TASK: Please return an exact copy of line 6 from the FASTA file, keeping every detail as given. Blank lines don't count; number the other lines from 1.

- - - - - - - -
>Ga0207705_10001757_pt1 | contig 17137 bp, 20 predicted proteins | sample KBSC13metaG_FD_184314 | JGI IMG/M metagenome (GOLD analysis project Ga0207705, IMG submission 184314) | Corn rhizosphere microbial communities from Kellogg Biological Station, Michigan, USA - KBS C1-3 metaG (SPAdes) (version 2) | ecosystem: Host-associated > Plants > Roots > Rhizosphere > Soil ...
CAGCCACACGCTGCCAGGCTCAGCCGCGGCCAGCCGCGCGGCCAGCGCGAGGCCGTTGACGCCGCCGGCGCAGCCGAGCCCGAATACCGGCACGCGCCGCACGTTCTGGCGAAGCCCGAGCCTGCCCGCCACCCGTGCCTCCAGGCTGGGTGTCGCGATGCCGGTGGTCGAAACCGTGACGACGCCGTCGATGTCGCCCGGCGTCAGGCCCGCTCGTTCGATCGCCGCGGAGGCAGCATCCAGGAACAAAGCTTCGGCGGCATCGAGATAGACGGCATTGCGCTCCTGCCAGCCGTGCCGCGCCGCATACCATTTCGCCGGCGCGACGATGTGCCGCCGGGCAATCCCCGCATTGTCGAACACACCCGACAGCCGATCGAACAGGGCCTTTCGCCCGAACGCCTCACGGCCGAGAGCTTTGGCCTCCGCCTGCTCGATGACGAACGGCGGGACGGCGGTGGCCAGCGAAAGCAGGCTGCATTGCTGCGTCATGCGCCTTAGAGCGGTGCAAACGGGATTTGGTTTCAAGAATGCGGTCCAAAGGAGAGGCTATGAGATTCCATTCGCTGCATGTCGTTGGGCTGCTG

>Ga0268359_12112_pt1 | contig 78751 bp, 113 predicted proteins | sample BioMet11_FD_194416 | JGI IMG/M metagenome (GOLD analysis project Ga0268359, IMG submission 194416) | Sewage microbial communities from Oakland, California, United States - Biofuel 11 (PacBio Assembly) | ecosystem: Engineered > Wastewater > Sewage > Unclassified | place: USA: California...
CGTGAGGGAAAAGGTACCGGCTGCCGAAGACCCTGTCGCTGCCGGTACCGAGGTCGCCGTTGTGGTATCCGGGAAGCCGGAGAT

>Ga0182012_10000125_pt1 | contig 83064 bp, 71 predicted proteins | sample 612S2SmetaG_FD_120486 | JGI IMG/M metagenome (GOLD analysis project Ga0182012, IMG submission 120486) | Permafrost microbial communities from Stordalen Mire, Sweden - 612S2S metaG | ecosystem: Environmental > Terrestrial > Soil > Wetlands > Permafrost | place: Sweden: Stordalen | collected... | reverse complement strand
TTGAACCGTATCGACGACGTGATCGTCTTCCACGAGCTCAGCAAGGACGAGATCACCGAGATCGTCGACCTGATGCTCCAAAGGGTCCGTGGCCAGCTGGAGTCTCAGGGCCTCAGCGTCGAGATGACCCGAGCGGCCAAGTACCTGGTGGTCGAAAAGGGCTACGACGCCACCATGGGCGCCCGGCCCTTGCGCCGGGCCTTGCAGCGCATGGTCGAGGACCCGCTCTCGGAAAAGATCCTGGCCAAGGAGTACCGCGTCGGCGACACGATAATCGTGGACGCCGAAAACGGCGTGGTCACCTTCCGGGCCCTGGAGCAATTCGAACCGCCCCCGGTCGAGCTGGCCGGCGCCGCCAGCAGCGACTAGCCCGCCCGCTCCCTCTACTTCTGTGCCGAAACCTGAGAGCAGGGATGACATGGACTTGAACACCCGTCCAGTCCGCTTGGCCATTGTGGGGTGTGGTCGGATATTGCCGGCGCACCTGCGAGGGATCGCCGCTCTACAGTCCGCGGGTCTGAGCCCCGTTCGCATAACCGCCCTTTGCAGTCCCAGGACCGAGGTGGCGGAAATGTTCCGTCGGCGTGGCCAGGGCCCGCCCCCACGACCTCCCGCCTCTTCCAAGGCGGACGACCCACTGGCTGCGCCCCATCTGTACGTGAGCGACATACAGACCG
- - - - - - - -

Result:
TTGAACCGTATCGACGACGTGATCGTCTTCCACGAGCTCAGCAAGGACGAGATCACCGAGATCGTCGACCTGATGCTCCAAAGGGTCCGTGGCCAGCTGGAGTCTCAGGGCCTCAGCGTCGAGATGACCCGAGCGGCCAAGTACCTGGTGGTCGAAAAGGGCTACGACGCCACCATGGGCGCCCGGCCCTTGCGCCGGGCCTTGCAGCGCATGGTCGAGGACCCGCTCTCGGAAAAGATCCTGGCCAAGGAGTACCGCGTCGGCGACACGATAATCGTGGACGCCGAAAACGGCGTGGTCACCTTCCGGGCCCTGGAGCAATTCGAACCGCCCCCGGTCGAGCTGGCCGGCGCCGCCAGCAGCGACTAGCCCGCCCGCTCCCTCTACTTCTGTGCCGAAACCTGAGAGCAGGGATGACATGGACTTGAACACCCGTCCAGTCCGCTTGGCCATTGTGGGGTGTGGTCGGATATTGCCGGCGCACCTGCGAGGGATCGCCGCTCTACAGTCCGCGGGTCTGAGCCCCGTTCGCATAACCGCCCTTTGCAGTCCCAGGACCGAGGTGGCGGAAATGTTCCGTCGGCGTGGCCAGGGCCCGCCCCCACGACCTCCCGCCTCTTCCAAGGCGGACGACCCACTGGCTGCGCCCCATCTGTACGTGAGCGACATACAGACCG